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Creator Nationality: Asian; Indian Sub-Continent; Indian
Creator Dates/Places: South Indian
Creator Active Place: South Indian
Creator Name-CRT: South Indian
Title: Saint Mannikkavachaka
View: Full View
Creation Start Date: 1000
Creation End Date: 1099
Creation Date: Chola period, 12th century
Creation Place: India, Tamil Nadu
Object Type: Sculpture
Materials and Techniques: Copper alloy
Dimensions: H. 19 1/4 in. (48.9 cm)
AMICA Contributor: Asia Society
Owner Location: New York, New York, USA
ID Number: 1979.027
Credit Line: Asia Society: The Mr. and Mrs. John D. Rockefeller 3rd Collection
Context: The bronze sculptures of Hindu gods and Buddhist deities cast during the Chola period (880-1279) are among the most renowned sculptures in world art. The Cholas came to power in the late 9th century, and until the late 13th century ruled a large part of south India from their homeland near Thanjavur on the southeastern coast, maintaining diplomatic ties with countries as distant as China and Indonesia. Chola rulers were active patrons of the arts, and during their rule, literature, dance, and the other performing arts flourished. They also constructed enormous temple complexes decorated with stone representations of the Hindu gods.
Admired for the sensuous depiction of the figure and the detailed treatment of their clothing and jewelry, Chola-period bronzes were created using the lost wax technique, commonly known by its French name, cire perdue. Because each sculpture made in this fashion requires a separate wax model, each is unique, but because they are religious icons, Chola-period sculptures also conform to well-established iconographic conventions.
Statues of saints dedicated to Shiva, revered by the Cholas as their tutelary deity, played an important role in the imagery of Hindu temple complexes and were usually placed in halls surrounding the main sanctum. As is true of sculptures of major divinities, those of the saints were worshipped daily. This sculpture of a Shaiva saint is reputed to have been excavated from the Turuvan Vanpanahur Temple. The figure is Mannikkavachaka, "the Ruby-worded Saint"; his taut body dates the sculpture to the 12th century, along with the stylized treatment of the hair and ornaments. Mannikkavachaka is generally shown wearing only a loincloth, and is identified by the manuscript he holds in his left hand. This book is the Tiruvachakam, a set of fifty-one hymns to Shiva written by the saint.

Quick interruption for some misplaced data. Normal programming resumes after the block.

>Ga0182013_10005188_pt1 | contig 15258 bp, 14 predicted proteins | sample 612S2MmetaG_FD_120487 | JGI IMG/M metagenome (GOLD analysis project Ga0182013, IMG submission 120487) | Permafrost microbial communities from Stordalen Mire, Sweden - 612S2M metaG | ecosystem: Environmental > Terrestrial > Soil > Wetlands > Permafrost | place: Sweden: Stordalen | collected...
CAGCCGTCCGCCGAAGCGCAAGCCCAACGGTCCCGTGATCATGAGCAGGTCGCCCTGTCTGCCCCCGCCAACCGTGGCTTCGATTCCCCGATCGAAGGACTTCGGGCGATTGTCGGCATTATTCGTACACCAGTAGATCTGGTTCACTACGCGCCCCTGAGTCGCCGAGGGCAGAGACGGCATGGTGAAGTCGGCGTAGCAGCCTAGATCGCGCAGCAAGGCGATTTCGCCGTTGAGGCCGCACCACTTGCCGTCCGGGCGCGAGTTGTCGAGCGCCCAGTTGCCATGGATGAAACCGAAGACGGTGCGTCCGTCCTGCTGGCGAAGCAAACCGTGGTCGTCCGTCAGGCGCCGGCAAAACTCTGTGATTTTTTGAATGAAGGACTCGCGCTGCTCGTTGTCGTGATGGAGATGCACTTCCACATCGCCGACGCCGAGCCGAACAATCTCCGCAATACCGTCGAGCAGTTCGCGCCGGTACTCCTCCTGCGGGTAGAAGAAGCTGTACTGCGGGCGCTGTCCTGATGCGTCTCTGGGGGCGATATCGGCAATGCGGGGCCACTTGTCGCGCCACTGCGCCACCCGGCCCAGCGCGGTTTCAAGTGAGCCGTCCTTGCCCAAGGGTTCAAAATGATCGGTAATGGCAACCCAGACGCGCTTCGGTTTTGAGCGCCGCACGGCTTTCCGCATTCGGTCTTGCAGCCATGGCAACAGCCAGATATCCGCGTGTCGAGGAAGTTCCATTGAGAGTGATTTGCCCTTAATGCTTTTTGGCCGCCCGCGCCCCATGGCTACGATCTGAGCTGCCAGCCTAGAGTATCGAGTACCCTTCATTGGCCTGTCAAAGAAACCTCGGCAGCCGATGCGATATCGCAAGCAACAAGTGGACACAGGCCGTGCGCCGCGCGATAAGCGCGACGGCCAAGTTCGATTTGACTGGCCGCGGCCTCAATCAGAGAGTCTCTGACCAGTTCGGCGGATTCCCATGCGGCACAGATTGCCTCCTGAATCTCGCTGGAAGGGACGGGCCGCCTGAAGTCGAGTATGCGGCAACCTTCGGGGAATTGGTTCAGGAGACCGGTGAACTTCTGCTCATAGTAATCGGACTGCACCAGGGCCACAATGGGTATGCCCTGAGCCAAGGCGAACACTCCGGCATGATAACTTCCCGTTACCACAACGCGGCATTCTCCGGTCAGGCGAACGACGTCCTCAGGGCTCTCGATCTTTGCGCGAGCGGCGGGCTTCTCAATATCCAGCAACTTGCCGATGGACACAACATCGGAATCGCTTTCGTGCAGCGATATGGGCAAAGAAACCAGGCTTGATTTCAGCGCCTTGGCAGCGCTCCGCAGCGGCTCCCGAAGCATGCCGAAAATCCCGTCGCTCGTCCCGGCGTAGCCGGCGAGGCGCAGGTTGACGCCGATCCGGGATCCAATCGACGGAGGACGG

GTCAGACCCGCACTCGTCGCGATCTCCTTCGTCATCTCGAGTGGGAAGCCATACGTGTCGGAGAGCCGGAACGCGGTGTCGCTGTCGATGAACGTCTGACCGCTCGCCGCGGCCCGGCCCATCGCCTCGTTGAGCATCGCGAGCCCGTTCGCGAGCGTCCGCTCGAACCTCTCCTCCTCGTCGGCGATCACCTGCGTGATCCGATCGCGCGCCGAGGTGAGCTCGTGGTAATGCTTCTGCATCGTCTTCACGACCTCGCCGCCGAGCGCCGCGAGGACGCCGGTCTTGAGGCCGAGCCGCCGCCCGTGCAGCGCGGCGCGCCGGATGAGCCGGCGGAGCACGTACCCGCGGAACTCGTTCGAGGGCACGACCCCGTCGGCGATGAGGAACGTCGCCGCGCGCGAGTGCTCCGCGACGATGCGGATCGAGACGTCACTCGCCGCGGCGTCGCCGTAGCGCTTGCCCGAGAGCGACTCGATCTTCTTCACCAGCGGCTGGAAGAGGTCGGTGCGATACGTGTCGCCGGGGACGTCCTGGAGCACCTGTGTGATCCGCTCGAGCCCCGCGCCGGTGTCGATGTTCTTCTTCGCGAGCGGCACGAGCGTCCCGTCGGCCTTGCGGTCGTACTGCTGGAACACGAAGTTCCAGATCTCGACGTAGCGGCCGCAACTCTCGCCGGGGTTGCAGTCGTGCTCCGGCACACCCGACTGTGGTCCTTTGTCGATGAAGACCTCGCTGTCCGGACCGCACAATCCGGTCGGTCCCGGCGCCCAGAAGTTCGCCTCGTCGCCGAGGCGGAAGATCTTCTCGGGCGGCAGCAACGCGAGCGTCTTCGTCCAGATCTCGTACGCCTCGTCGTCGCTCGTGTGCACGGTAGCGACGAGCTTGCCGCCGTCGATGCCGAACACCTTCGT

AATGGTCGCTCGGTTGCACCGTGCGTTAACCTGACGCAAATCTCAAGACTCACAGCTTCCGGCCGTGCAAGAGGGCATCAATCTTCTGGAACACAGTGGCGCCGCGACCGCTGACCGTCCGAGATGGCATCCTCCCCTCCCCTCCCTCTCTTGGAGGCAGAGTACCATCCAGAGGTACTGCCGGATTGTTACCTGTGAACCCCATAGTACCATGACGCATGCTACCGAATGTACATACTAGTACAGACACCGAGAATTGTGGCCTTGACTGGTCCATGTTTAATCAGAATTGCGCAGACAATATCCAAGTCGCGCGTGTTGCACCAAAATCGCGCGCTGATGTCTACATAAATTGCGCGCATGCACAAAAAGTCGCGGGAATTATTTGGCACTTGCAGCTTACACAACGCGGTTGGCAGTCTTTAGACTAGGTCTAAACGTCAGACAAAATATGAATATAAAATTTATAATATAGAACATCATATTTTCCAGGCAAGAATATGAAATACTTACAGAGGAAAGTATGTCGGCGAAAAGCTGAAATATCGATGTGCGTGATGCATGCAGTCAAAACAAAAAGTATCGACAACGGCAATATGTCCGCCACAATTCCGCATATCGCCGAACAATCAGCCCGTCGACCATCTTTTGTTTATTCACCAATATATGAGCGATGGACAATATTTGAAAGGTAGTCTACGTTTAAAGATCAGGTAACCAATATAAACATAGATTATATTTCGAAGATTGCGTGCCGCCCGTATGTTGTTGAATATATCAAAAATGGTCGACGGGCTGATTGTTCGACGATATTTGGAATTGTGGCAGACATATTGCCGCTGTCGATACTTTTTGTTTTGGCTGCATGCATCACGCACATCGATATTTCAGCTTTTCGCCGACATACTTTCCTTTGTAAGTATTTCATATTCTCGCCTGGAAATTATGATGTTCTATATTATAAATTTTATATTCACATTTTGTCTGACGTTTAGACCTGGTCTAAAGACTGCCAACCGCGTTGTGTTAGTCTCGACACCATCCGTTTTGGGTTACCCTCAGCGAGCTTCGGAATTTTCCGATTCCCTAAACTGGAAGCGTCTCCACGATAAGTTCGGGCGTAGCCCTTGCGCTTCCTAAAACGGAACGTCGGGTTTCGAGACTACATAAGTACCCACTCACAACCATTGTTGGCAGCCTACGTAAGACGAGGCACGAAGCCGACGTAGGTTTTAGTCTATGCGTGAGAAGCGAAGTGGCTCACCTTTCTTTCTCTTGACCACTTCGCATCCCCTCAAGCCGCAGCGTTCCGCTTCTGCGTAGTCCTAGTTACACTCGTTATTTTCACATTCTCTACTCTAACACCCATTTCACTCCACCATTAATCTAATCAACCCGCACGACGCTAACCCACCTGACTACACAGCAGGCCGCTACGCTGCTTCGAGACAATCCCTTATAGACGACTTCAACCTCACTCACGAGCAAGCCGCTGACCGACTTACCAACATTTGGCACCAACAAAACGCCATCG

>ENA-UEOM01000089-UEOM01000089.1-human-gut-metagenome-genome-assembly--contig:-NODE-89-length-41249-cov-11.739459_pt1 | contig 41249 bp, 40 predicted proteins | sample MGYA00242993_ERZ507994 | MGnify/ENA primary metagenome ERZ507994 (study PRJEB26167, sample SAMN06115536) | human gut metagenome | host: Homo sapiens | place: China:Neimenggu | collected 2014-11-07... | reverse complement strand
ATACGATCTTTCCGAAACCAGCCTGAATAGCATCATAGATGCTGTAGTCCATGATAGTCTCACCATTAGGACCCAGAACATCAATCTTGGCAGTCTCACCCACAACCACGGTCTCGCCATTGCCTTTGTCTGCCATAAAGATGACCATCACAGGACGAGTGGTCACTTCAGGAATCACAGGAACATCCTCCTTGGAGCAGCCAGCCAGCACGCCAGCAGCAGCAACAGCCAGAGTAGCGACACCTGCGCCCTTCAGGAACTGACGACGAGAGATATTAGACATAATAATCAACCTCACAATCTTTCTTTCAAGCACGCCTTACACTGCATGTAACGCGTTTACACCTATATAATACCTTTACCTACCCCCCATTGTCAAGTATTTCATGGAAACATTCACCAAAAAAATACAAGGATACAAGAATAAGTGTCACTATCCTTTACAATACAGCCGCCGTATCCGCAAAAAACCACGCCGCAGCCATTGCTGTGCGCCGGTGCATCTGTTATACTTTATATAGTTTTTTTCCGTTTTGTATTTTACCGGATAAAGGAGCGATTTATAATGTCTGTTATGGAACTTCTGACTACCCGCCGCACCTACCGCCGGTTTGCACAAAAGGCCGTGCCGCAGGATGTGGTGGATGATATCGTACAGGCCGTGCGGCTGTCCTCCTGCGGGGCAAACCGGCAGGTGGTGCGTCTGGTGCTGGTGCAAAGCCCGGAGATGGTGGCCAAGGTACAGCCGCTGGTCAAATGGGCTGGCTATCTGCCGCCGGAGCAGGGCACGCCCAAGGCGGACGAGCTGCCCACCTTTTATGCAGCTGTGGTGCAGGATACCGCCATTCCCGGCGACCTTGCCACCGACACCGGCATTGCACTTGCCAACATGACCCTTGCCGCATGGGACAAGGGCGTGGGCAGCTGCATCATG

Mannikkavachaka lived in the middle of the 9th century and was added to the group of sixty-three Shaivite saints during the 12th century, when worship of these saints was most popular. Before he dedicated his life to Shiva, Mannikkavachaka was the trusted minister of one of the kings of the Pandyas. While en route to purchase horses for the king, Mannikkavachaka encountered Shiva disguised as a sage. He was so moved by the sage's teachings that he forgot his original errand and used the vast amount of money with which he had been entrusted to build a shrine to Shiva at Peruntai. Shiva rescued Mannikkavachaka after he was thrown into prison by the enraged king, and the saint spent the rest of his life in devotion to his lord.
Related Document Description: Young, Mahonri Sharp. 'Treasures of the Orient: A Rockefeller Collection.' Apollo (November 1970), p. 337.
Related Document Description: Asia Society. Handbook of the Mr. and Mrs. John D. Rockefeller 3rd Collection. New York: Asia Society, , p. 17.
Related Document Description: Barrett, Douglas. 'A Group of Bronzes of the Late Cola Period.' Oriental Art 29 (Winter 1983-84), p. 365.
Related Document Description: Lee, Sherman E. Asian Art: Selections from the Collection of Mr. and Mrs. John D. Rockefeller 3rd. New York: Asia Society, 1970, pp. 29, 32.
Related Document Description: Tarapor, Mahrukh. 'A Note on Chola Bronzes.' Apollo (November 1983), p. 414.
Related Document Description: Washburn, Gordon Bailey. 'The John D. Rockefeller III Oriental Collections.' ARTnews 69 (September 1970), p. 47.
AMICA ID: ASIA.1979.027
AMICA Library Year: 1998
Media Metadata Rights:
Copyright, Asia Society
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